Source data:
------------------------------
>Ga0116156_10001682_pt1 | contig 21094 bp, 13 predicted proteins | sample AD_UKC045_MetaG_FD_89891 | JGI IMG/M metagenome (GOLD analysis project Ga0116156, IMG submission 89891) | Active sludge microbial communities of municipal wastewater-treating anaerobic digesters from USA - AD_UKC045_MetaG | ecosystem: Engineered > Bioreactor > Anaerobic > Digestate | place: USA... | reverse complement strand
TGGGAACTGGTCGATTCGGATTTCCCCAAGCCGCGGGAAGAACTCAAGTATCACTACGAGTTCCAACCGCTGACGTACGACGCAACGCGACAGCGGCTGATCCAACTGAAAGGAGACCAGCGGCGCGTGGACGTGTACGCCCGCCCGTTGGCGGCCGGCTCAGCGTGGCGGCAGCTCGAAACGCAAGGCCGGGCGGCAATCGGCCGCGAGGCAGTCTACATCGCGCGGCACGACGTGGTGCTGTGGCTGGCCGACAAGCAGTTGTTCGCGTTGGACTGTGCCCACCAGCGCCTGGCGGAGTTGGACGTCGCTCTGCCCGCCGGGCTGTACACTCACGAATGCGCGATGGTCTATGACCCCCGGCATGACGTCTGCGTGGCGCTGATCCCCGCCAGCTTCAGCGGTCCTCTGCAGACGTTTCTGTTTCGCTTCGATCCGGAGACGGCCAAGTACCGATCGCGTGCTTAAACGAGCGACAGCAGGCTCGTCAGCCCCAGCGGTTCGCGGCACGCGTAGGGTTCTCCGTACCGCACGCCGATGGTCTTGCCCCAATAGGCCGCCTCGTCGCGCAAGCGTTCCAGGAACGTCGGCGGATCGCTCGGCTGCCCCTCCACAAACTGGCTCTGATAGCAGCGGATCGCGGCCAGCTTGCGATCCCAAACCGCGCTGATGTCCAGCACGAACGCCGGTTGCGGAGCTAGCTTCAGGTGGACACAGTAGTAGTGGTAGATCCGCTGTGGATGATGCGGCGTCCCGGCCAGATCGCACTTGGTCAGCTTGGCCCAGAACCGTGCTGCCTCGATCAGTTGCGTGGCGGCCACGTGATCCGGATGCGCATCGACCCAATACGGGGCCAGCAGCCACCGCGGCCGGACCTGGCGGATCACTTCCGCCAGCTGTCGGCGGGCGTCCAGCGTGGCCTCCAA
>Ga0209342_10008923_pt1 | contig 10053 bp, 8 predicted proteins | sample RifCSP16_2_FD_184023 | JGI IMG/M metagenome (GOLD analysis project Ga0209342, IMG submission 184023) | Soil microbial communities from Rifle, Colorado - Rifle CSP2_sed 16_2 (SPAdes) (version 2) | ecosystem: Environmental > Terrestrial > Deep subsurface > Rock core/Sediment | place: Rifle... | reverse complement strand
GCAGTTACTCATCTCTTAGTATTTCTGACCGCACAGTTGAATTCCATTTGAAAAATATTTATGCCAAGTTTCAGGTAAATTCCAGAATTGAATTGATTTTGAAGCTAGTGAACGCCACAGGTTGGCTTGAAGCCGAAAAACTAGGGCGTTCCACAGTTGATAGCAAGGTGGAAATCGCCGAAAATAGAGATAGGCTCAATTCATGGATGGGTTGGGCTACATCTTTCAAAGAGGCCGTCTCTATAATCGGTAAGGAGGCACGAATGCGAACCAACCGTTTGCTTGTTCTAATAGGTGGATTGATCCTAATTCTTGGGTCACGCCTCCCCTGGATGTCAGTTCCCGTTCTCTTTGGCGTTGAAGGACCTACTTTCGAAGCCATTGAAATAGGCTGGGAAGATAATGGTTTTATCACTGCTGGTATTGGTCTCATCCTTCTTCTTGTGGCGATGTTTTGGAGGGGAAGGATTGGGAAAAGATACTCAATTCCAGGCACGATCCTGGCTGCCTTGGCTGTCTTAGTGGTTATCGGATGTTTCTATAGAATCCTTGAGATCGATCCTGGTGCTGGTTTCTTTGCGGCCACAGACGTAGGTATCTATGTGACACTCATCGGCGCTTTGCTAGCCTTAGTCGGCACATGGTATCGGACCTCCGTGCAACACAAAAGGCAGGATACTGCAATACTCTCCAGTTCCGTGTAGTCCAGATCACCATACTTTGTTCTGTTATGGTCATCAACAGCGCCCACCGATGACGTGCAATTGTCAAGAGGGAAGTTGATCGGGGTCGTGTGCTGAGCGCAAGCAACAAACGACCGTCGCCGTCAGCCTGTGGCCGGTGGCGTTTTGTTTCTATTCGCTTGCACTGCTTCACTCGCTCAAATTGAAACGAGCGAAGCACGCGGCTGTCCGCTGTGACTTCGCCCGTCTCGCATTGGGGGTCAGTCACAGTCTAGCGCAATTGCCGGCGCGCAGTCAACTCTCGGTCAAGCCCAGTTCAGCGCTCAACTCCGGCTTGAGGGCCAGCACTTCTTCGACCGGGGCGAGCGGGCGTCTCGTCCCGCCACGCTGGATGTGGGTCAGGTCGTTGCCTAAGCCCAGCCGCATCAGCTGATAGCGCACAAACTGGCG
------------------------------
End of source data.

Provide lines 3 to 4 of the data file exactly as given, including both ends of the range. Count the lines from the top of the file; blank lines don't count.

>Ga0209342_10008923_pt1 | contig 10053 bp, 8 predicted proteins | sample RifCSP16_2_FD_184023 | JGI IMG/M metagenome (GOLD analysis project Ga0209342, IMG submission 184023) | Soil microbial communities from Rifle, Colorado - Rifle CSP2_sed 16_2 (SPAdes) (version 2) | ecosystem: Environmental > Terrestrial > Deep subsurface > Rock core/Sediment | place: Rifle... | reverse complement strand
GCAGTTACTCATCTCTTAGTATTTCTGACCGCACAGTTGAATTCCATTTGAAAAATATTTATGCCAAGTTTCAGGTAAATTCCAGAATTGAATTGATTTTGAAGCTAGTGAACGCCACAGGTTGGCTTGAAGCCGAAAAACTAGGGCGTTCCACAGTTGATAGCAAGGTGGAAATCGCCGAAAATAGAGATAGGCTCAATTCATGGATGGGTTGGGCTACATCTTTCAAAGAGGCCGTCTCTATAATCGGTAAGGAGGCACGAATGCGAACCAACCGTTTGCTTGTTCTAATAGGTGGATTGATCCTAATTCTTGGGTCACGCCTCCCCTGGATGTCAGTTCCCGTTCTCTTTGGCGTTGAAGGACCTACTTTCGAAGCCATTGAAATAGGCTGGGAAGATAATGGTTTTATCACTGCTGGTATTGGTCTCATCCTTCTTCTTGTGGCGATGTTTTGGAGGGGAAGGATTGGGAAAAGATACTCAATTCCAGGCACGATCCTGGCTGCCTTGGCTGTCTTAGTGGTTATCGGATGTTTCTATAGAATCCTTGAGATCGATCCTGGTGCTGGTTTCTTTGCGGCCACAGACGTAGGTATCTATGTGACACTCATCGGCGCTTTGCTAGCCTTAGTCGGCACATGGTATCGGACCTCCGTGCAACACAAAAGGCAGGATACTGCAATACTCTCCAGTTCCGTGTAGTCCAGATCACCATACTTTGTTCTGTTATGGTCATCAACAGCGCCCACCGATGACGTGCAATTGTCAAGAGGGAAGTTGATCGGGGTCGTGTGCTGAGCGCAAGCAACAAACGACCGTCGCCGTCAGCCTGTGGCCGGTGGCGTTTTGTTTCTATTCGCTTGCACTGCTTCACTCGCTCAAATTGAAACGAGCGAAGCACGCGGCTGTCCGCTGTGACTTCGCCCGTCTCGCATTGGGGGTCAGTCACAGTCTAGCGCAATTGCCGGCGCGCAGTCAACTCTCGGTCAAGCCCAGTTCAGCGCTCAACTCCGGCTTGAGGGCCAGCACTTCTTCGACCGGGGCGAGCGGGCGTCTCGTCCCGCCACGCTGGATGTGGGTCAGGTCGTTGCCTAAGCCCAGCCGCATCAGCTGATAGCGCACAAACTGGCG